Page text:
On output, COORD will list the number of coordinated pairs per atom in the unit cell and per atomic species. In addition, it will also list all coordinated triplets XYZ, where Y runs over all atoms in the unit cell and over all atomic species.
Packing Ratio (PACKING)
The PACKING keyword computes the packing ratio of the crystal.
PACKING {COVVDW} [PREC prec.r]
With VDW, use the van der Waals radii. With COV, use the covalent radii. If neither VDW nor COV are used, use half of the nearest neighbor distance (in this case, the spheres would not overlap).
In the VDW and COV cases, the calculation is done using a MonteCarlo
sampling of the unit cell. The PREC keyword allows controlling the
precision of this calculation. PREC corresponds to the standard
deviation in the van der Waals volume divided by the volume
itself. The default prec.r
is 0.01. The van der Waals and covalent
radii can be changed using the RADII
keyword.
Van der Waals volume (VDW)
The VDW keyword calculates the van der Waals volume of a crystal or molecule.
VDW [PREC prec.r]
The calculation is done using a MonteCarlo sampling of the unit cell
or the molecular volume. The PREC keyword allows controlling the
precision of this calculation. PREC corresponds to the standard
deviation in the van der Waals volume divided by the volume
itself. The default prec.r
is 0.01. The van der Waals radii are
taken from the internal tables, and they can be changed using the
RADII keyword.
Identify Atoms in the Structure Given Their Coordinates (IDENTIFY)
The IDENTIFY keyword identifies the coordinates in the user input by matching them against the internal list of atoms and critical points:
IDENTIFY [ANGANGSTROMBOHRAUCRYST]
x.r y.r z.r [ANGANGSTROMBOHRAUCRYST]
...
file.xyz
ENDIDENTIFY/END
IDENTIFY file.xyz
If a coordinate is close (1e4 bohr) to an atom or CP, the
corresponding indices as well as the coordinates are written to the
output. The input can come as either the coordinates of the points
themselves or a filename pointing to an .xyz
file. IDENTIFY can be
used in environment mode (IDENTIFY/ENDIDENTIFY, with several lines of
input) or as a single command when applying it to a single .xyz
file.
The default units are crystallographic coordinates in crystals and
molecular Cartesian coordinates in molecules (default unit:
angstrom). However, these units can be modified with one of the
keywords that follow the IDENTIFY command. For specific points, the
unit can be changed by specifying the same keywords after the three
coordinates. The units in the .xyz
file are angstrom (the xyz file
also has to have the usual syntax, with the number of atoms in the
first line and the title, or a blank line, in the second line).
In addition to the identity of the points, if any, critic2 also provides the vertices of the cube that encompasses all the points in the list that did match an atom or CP.
PointCharge Electrostatic Energy (EWALD)
The EWALD keyword calculates the electrostatic energy of the lattice of point charges using Ewald’s method:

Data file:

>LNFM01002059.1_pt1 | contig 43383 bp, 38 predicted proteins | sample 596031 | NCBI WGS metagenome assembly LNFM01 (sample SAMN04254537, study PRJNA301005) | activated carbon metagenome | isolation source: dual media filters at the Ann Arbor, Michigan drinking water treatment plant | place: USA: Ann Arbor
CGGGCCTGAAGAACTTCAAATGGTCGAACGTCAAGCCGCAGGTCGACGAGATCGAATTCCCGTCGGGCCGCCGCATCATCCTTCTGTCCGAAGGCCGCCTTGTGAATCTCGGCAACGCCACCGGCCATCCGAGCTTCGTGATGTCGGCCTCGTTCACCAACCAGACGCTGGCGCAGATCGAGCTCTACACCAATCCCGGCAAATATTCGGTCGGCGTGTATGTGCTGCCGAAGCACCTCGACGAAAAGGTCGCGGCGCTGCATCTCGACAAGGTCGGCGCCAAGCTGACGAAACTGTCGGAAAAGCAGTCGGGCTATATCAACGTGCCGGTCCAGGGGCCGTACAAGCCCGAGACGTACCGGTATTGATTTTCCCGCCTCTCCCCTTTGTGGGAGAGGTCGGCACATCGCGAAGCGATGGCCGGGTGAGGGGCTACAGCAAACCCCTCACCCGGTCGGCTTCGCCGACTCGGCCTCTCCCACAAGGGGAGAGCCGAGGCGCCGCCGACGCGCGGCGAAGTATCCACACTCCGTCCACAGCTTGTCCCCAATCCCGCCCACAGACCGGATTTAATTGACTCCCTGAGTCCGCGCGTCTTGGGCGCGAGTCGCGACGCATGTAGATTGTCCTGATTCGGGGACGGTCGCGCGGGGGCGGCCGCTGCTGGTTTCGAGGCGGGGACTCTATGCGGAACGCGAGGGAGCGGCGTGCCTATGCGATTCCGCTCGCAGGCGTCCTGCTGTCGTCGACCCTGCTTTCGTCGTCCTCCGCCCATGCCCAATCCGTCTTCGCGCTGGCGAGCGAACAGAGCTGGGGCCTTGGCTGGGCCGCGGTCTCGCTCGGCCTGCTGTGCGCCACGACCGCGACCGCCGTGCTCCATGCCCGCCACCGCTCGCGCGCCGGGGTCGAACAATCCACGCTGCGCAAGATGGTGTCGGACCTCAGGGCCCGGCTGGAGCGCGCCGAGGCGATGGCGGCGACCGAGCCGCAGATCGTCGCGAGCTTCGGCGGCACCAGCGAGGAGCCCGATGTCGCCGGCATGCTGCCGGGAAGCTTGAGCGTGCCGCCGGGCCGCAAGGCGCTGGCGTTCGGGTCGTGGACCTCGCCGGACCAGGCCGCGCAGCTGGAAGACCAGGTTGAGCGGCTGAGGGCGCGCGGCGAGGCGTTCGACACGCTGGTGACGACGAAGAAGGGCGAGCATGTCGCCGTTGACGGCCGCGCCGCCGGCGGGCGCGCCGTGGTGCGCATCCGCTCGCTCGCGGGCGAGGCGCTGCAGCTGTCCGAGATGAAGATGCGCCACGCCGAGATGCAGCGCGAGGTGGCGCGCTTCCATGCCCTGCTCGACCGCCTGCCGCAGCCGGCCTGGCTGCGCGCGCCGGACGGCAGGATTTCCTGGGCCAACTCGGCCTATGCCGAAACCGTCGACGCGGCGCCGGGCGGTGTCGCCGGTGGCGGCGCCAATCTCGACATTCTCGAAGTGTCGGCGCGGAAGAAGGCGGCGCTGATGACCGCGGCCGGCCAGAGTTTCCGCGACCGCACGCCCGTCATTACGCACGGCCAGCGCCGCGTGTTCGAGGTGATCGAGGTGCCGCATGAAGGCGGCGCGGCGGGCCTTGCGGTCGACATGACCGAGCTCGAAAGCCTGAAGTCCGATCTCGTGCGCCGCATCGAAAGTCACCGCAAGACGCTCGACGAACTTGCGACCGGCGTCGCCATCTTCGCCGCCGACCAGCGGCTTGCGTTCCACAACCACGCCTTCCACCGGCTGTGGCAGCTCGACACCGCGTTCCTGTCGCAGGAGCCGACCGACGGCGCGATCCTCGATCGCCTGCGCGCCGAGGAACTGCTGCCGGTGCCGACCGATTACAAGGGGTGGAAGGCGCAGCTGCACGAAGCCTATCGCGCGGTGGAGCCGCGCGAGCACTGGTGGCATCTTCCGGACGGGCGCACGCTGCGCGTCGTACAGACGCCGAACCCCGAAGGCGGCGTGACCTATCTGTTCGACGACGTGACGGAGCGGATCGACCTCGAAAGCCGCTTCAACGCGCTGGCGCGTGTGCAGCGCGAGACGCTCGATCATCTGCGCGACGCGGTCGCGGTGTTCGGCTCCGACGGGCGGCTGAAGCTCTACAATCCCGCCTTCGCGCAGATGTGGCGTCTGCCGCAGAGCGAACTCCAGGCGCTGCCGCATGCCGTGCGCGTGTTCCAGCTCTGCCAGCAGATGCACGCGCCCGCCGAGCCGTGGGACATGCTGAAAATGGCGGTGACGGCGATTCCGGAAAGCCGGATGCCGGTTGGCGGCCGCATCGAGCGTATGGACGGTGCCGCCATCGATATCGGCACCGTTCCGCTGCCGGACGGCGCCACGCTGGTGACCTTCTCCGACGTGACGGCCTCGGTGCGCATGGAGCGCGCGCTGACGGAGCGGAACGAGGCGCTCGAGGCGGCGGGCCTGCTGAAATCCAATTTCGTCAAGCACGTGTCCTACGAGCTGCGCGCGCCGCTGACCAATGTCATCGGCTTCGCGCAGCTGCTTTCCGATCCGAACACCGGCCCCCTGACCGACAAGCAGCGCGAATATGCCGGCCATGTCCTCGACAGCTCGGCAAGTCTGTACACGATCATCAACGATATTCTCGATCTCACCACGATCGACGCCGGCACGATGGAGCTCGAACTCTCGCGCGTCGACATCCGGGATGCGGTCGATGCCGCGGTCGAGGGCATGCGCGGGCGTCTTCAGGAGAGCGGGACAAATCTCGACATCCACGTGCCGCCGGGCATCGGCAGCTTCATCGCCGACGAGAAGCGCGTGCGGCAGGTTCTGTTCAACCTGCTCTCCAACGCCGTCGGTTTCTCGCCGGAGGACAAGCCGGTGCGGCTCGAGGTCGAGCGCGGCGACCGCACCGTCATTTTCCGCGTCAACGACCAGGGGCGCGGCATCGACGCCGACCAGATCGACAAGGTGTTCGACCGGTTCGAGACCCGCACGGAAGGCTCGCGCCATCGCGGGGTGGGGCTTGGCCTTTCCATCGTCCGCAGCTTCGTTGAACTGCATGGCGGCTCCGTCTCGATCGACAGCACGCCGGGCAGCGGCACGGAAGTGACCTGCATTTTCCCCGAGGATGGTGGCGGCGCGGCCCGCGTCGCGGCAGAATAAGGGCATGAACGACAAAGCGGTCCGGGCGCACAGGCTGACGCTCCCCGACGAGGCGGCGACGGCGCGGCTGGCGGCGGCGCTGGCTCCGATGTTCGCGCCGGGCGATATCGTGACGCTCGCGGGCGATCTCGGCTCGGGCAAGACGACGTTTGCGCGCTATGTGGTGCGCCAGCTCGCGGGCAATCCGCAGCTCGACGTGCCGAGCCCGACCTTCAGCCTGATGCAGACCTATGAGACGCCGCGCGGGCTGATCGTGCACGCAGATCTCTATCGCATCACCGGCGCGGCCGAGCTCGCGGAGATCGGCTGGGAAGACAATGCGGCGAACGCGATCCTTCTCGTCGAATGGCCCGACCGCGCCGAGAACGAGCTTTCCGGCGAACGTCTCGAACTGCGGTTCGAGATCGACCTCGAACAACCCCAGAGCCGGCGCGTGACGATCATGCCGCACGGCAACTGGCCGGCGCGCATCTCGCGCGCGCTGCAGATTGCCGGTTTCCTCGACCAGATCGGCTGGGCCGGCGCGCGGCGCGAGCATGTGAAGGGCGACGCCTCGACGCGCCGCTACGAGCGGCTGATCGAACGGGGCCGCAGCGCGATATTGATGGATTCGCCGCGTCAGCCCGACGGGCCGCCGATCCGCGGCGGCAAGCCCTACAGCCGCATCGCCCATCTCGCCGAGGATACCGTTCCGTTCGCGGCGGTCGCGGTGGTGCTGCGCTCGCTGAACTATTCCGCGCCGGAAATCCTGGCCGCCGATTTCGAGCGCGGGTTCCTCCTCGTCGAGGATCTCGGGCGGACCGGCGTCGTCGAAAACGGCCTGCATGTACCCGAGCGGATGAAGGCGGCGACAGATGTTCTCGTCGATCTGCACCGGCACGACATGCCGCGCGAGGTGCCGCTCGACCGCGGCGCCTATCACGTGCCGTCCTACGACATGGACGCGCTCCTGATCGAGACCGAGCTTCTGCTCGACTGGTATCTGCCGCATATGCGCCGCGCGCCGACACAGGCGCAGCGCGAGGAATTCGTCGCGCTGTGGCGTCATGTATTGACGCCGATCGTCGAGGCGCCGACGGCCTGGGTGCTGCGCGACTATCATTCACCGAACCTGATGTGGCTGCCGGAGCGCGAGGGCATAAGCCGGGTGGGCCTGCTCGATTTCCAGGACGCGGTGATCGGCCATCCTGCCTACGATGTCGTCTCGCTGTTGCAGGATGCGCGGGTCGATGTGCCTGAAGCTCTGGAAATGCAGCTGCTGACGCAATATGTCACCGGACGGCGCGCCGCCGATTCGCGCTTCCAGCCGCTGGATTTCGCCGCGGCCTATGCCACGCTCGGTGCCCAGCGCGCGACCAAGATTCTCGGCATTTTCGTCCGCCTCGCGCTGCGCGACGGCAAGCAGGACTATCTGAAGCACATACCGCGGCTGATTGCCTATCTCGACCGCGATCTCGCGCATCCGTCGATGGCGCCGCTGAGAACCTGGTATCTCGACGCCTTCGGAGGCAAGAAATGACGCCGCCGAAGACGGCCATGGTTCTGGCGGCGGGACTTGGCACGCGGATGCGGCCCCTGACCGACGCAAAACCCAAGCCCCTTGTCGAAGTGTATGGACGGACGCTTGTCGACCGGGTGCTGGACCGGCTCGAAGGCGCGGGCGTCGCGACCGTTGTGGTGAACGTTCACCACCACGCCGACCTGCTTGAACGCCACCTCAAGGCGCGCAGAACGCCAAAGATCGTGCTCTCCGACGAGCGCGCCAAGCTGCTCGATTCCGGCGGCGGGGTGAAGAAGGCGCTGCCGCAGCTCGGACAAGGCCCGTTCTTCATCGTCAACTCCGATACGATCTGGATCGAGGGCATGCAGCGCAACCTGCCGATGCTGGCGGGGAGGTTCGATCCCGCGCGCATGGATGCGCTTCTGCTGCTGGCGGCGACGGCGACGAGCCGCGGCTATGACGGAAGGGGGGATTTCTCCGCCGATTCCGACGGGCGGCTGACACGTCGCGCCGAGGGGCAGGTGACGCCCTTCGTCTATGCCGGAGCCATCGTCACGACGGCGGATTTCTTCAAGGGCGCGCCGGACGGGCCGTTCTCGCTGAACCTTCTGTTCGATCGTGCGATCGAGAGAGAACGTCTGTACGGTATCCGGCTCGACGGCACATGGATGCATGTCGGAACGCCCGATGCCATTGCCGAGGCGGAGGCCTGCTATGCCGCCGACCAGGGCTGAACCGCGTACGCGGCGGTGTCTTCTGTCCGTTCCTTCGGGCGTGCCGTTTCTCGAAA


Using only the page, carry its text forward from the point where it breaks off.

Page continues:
EWALD
The atomic charges are defined using the Q keyword.
Reorder Atoms in a Molecule or Molecular Crystal (MOLREORDER)
The MOLREORDER keyword reorders the atoms in a molecule or molecular crystal to have the same atomic order as a template molecule. The syntax is:
MOLREORDER template.s target.s [WRITE file.s] [MOVEATOMS]
The template molecule is in file template.s
. The target file
target.s
must contain either a molecule or a molecular crystal. If
target.s
is a molecule, it must contain the same number and types of
atoms as the template. If target.s
is a molecular crystal, its
asymmetric unit must have an integer number of molecules (Z’, see the
WHOLEMOLS option in SYMM/SYM). In
addition, all molecular fragments in the crystal must have the same
number and atom types as the template.
MOLREORDER works by using the weighted graph matching algorithm proposed in Umeyama, S., IEEE PAMI, 10 (1988) 695703. If there are significant differences between the structures being compared, MOLREORDER may find the wrong atomic permutation, so it is a good idea to always check that the RMS in the output is small. The RMS is obtained by calculating the rotation matrix that yields the best match, in the least squares sense, between the template and the reordered structure. The MOLREORDER keyword can be used without having any molecular or crystal structure loaded.
If WRITE is given, followed by a file name file.s
, the target
structure with its atoms in the same order as the template is written
to that file. In addition, if MOVEATOMS is used, the atoms in the
structure written to file.s
are moved to match the structure of the
template molecule.
Calculate Dimensions of Uniform kPoint Grids (KPOINTS)
The KPOINTS keyword:
KPOINTS [rk.r] [RKMAX rkmax.r]
calculates the number of kpoints in each direction (nk1, nk2, nk3) of
a uniform kpoint grid with density given by length parameter \(R_k\)
(rk.r
). More kpoints are allocated in short directions of the
crystal according to VASP’s formula:
\begin{equation}
n_i = \text{int}\left[\text{max}\left(1,R_k {\rm b}_i + \frac{1}{2}\right)\right]
\end{equation}
where \(n_i\) is the number of kpoints in direction i and \({\rm
b}_i\) is the length of the ith reciprocal lattice vector.
If the KPOINTS keyword is used without any further input, critic2
lists all the distinct uniform kpoint grids for values of rk.r
from
zero up to a value equal to rkmax.r
, which can be modified with the
optional RKMAX keyword (default: 100 bohr). If a number rk.r
follows
KPOINTS, the kpoint grid dimensions are calculated only for that value.